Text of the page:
The oral history consists of five digital files: 2011.174.21.1a, 2011.174.21.1b, 2011.174.21.1c, 2011.174.21.1d, and 2011.174.21.1e.
Charles McDew recalls growing up in Massillon, Ohio, his family's involvement in the steel mill unions and attending South Carolina State University. He remembers being arrested three times in two days for not obeying segregation laws in South Carolina, founding the Student Nonviolent Coordinating Committee (SNCC), and registering voters in Mississippi.
The oral history consists of nine digital files: 2011.174.29.1a, 2011.174.29.1b, 2011.174.29.1c, 2011.174.29.1d, 2011.174.29.1e, 2011.174.29.1f, 2011.174.29.1g, 2011.174.29.1h, and 2011.174.29.1i.
Evans Hopkins recalls growing up in Danville, Virginia, and participating in efforts to desegregate public schools and the library. He remembers joining the Black Panther Party in Winston-Salem, North Carolina, and Oakland, California, and working on Bobby Seale's campaign for Mayor of Oakland. He also discusses his imprisonment for car theft and the high rate of incarceration among African American men.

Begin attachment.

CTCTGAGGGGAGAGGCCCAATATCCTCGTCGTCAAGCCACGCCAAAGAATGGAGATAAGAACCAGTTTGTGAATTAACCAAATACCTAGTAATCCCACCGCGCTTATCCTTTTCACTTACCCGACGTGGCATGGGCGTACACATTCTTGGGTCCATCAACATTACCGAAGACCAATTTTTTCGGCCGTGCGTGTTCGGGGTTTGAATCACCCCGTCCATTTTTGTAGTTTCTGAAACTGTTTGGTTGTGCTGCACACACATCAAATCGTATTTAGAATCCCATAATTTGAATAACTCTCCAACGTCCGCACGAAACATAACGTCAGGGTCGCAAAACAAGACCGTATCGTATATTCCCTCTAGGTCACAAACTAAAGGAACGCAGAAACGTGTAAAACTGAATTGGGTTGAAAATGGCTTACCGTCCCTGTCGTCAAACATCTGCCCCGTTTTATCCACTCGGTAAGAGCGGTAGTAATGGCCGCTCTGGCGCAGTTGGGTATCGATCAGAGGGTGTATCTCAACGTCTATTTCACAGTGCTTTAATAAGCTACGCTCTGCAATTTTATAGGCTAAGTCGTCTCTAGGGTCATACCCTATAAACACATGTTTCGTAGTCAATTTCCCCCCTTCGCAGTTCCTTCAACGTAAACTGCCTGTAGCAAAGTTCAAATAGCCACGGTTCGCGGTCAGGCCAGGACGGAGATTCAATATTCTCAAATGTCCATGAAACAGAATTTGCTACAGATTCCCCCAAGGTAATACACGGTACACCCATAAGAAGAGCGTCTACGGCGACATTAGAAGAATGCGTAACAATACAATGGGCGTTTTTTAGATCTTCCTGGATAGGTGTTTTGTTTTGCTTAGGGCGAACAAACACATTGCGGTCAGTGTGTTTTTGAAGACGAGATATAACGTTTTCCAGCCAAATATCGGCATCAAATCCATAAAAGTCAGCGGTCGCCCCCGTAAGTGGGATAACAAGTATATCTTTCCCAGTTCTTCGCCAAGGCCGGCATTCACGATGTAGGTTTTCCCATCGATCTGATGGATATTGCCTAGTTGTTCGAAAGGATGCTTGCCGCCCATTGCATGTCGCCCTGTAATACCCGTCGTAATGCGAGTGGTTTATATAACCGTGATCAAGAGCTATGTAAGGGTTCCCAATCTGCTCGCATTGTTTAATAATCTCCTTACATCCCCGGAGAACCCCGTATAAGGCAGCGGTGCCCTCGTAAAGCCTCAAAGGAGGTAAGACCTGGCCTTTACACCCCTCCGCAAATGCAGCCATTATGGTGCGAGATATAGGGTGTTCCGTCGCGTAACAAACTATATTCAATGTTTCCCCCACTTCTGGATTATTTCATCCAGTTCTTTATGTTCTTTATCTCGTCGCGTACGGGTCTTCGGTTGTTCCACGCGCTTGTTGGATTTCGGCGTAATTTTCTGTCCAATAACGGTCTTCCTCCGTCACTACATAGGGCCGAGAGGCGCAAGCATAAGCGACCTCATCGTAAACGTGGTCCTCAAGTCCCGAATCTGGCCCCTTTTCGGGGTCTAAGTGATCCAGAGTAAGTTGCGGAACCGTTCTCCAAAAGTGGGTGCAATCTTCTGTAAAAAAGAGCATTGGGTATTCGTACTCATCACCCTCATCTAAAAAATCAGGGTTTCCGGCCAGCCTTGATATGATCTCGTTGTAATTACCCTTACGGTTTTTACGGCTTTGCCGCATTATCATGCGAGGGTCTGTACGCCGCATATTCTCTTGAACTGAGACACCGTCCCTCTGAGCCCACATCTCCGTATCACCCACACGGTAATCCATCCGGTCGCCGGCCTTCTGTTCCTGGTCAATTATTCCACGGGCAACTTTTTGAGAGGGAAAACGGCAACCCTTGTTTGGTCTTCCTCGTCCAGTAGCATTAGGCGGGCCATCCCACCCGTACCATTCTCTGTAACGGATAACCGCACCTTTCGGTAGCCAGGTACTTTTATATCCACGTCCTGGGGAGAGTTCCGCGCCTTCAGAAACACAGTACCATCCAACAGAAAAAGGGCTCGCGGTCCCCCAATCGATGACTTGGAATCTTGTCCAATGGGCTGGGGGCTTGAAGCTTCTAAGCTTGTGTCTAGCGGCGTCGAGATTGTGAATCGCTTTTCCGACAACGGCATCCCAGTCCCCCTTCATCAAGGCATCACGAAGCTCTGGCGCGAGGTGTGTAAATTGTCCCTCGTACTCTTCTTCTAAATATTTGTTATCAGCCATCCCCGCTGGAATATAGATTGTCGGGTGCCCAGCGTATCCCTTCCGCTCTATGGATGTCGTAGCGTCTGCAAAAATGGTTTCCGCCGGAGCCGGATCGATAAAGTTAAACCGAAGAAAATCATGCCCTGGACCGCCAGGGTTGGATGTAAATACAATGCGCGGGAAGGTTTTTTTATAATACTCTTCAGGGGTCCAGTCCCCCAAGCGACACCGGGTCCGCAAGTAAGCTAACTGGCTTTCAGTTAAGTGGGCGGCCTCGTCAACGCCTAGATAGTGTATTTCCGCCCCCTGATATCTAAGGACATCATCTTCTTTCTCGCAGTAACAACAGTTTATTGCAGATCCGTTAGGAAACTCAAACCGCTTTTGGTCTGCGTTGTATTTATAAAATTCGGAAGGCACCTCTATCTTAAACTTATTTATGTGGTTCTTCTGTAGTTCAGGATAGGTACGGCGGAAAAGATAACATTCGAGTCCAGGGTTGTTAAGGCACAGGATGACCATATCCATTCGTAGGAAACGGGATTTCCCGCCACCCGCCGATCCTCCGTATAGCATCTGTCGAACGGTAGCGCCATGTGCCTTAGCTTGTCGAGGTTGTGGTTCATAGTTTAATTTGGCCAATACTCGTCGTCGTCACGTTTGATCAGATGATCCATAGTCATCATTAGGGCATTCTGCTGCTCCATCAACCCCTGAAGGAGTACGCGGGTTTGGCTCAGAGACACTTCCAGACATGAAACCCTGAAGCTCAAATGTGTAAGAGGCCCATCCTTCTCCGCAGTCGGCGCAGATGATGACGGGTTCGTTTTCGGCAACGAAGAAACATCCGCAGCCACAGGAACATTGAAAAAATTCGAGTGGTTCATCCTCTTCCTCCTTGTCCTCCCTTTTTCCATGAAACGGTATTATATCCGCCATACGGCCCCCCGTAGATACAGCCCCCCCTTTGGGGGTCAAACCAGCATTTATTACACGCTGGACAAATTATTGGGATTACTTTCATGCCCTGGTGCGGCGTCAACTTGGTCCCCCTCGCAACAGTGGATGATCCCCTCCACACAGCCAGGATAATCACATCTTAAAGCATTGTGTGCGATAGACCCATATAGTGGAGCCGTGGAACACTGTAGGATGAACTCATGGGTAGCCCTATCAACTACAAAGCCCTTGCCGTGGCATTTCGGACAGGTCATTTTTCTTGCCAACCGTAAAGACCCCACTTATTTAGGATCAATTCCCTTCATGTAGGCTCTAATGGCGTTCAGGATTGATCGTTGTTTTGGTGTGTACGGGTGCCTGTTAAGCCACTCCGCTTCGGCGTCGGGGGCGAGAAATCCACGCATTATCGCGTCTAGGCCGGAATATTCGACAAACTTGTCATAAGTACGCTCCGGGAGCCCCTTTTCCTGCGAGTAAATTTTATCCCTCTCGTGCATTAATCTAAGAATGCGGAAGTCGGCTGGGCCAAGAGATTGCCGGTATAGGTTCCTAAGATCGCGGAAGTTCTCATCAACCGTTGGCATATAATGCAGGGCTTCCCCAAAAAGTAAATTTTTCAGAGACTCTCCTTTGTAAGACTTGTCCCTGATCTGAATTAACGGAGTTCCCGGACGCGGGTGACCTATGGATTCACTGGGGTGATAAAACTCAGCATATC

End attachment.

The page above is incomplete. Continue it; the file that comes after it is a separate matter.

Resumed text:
The oral history consists of ten digital files: 2011.174.7.1a, 2011.174.7.1b, 2011.174.7.1c, 2011.174.7.1d, 2011.174.7.1e, 2011.174.7.1f, 2011.174.7.1g, 2011.174.7.1h, 2011.174.7.1i, and 2011.174.7.1j.
Ruby Sales discusses her father's military career, growing up in Columbus, Georgia, and attending the Tuskegee Institute. Her father was a Baptist minister and grew up in a racist and segregated society. Her grandmother was either born into slavery or right after it, and learned to read and write. She recalls joining the Student Nonviolent Coordinating Committee (SNCC), the Selma to Montgomery March, registering voters in Lowndes County, Alabama, and her arrest in Hayneville, Alabama. She remembers the murder of Jonathan Daniels, a seminary student who saved her life, and discusses her opinions on African American history and the current rate of African Americans in prison.